Caribou in northern Alaska and Canada’s Yukon Territory will lose winter habitat if the region’s long-term pattern of increased wildfires continues, according to a study newly published in the journal PLOS ONE.
The Porcupine caribou herd, which straddles the Alaska-Yukon border, stands to lose 21 percent of the lichen-producing habitat they use in winter by the end of the century, said the study, conducted by scientists with the U.S. Geological Survey and the University of Alaska Fairbanks.
Habitat loss would be the result of wildfire-caused changes to the boreal forest that is used by the Porcupine herd as wintering grounds, said the study.
“That’s the big kicker about why we think they’re susceptible to the shift,” said Dave Gustine, a USGS research wildlife biologist who is the study’s lead author.
Up to 90 percent of the caribou’s winter diet is lichen, Gustine said. But the vegetation in the Porcupine herd’s wintering grounds -- the forested areas in northeastern Alaska and the northern Yukon -- is already undergoing a transformation triggered partly by wildfires, with different plants replacing the slow-growing lichen, he said. That region is known for its summer wildfires, he noted, and the intensity is expected to increase over the long term.
“Fires are bigger and they’re going to happen more frequently,” he said.
The Porcupine herd could potentially shift their wintering range, but that would not be easily accomplished, Gustine said.
“They could move east or west. The only problem with moving east or west is those areas are already occupied by other caribou herds,” he said.
The study is not good news for subsistence hunters in villages like Fort Yukon, Arctic Village and Old Crow, where residents rely heavily on caribou from the Porcupine herd.
Less susceptible to wildfire-caused vegetation changes, the study found, is the Central Arctic Caribou Herd, which winters in a more western region that straddles the tundra and the boreal forest. “So the lichen they’re getting is all above treeline,” where wildfires are less likely to damage lichen, Gustine said.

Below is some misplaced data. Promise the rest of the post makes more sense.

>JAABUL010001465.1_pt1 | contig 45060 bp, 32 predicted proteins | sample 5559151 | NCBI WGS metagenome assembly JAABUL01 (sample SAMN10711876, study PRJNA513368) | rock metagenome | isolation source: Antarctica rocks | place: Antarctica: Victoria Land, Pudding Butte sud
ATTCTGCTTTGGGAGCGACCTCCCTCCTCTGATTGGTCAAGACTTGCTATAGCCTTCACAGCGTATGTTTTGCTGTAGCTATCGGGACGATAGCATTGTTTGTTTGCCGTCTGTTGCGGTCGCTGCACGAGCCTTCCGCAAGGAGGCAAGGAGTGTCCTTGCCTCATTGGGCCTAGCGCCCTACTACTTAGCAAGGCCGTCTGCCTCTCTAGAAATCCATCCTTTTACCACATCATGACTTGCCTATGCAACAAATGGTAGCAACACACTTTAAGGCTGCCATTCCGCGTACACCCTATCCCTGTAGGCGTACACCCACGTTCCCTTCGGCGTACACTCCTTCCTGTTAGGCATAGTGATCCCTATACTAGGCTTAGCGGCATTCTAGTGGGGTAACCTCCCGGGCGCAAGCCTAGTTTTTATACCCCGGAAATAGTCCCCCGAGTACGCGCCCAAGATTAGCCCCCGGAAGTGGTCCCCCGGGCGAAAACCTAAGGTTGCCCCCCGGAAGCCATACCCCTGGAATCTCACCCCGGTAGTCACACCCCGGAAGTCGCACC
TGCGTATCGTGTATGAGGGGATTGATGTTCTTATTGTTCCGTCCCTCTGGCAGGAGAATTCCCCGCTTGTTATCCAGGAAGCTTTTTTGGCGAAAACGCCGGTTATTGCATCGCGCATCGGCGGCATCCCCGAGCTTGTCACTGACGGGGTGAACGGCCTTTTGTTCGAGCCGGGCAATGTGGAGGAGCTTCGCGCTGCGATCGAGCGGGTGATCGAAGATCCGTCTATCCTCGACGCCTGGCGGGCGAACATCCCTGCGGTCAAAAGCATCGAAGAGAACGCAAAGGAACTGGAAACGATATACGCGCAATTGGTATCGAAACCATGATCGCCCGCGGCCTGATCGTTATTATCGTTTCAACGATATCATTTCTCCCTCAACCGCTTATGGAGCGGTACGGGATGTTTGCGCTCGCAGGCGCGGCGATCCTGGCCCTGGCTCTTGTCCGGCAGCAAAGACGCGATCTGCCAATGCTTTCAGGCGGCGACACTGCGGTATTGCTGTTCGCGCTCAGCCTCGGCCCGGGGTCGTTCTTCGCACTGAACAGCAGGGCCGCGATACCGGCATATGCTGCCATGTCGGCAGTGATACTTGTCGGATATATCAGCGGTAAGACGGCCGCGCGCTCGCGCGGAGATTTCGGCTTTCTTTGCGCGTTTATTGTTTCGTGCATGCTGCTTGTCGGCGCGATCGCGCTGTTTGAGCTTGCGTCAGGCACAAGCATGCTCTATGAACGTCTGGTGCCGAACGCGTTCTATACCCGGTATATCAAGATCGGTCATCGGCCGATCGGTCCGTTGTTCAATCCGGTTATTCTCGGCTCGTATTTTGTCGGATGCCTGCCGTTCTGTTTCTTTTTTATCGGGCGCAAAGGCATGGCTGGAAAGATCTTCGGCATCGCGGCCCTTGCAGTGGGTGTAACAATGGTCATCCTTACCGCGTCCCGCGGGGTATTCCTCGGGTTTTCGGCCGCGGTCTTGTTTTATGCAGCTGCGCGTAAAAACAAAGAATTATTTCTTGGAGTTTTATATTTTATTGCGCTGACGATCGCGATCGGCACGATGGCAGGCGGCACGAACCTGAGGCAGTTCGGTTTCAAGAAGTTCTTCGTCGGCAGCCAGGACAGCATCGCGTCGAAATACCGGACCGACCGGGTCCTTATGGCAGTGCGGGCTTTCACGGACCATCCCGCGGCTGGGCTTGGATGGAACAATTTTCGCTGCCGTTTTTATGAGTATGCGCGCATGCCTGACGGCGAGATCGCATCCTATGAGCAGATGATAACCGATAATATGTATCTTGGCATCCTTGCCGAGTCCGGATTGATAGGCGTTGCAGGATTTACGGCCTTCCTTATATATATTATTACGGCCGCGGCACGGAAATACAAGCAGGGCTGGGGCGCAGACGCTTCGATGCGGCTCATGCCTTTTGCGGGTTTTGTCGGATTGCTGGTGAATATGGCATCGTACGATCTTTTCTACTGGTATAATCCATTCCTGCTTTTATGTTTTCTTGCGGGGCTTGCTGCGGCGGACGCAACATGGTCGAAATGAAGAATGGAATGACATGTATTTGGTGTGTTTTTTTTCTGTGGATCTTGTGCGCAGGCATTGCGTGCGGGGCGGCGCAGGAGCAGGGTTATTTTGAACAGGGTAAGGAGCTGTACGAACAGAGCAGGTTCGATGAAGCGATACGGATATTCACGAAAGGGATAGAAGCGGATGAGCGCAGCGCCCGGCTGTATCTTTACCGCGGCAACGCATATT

Though wildfires do occur occasionally on the tundra, they are far less frequent and far smaller than those in the boreal forests of northeastern Alaska and nearby Yukon areas, he said.
Loss of lichen-producing winter habitat used by the Central Arctic herd is expected to be about 11 percent by 2100, according to the study.
The study considered varying climate scenarios and a moderate scenario for future carbon emissions. Gustine said he is confident that all the scenarios used are conservative.
The study is part of the USGS Changing Arctic Ecosystems Program.
Effects of increased wildfires are not negative for all animals. A 2012 study found that while the Western Arctic Caribou Herd would lose habitat from increased wildfires, moose in the region would be winners.
The Western Arctic herd, the biggest caribou herd in North America, also uses winters in the boreal forest and eats lichen there.
That National Park Service-led study, published in the journal ESA Ecosphere, found that the herd’s caribou could lose nearly 30 percent of its core lichen-producing winter habitat to vegetation shifts caused by wildfires. But moose stand to gain 19 percent to 64 percent new browsing habitat if shrubs and trees replace the lichen, as expected, the study said.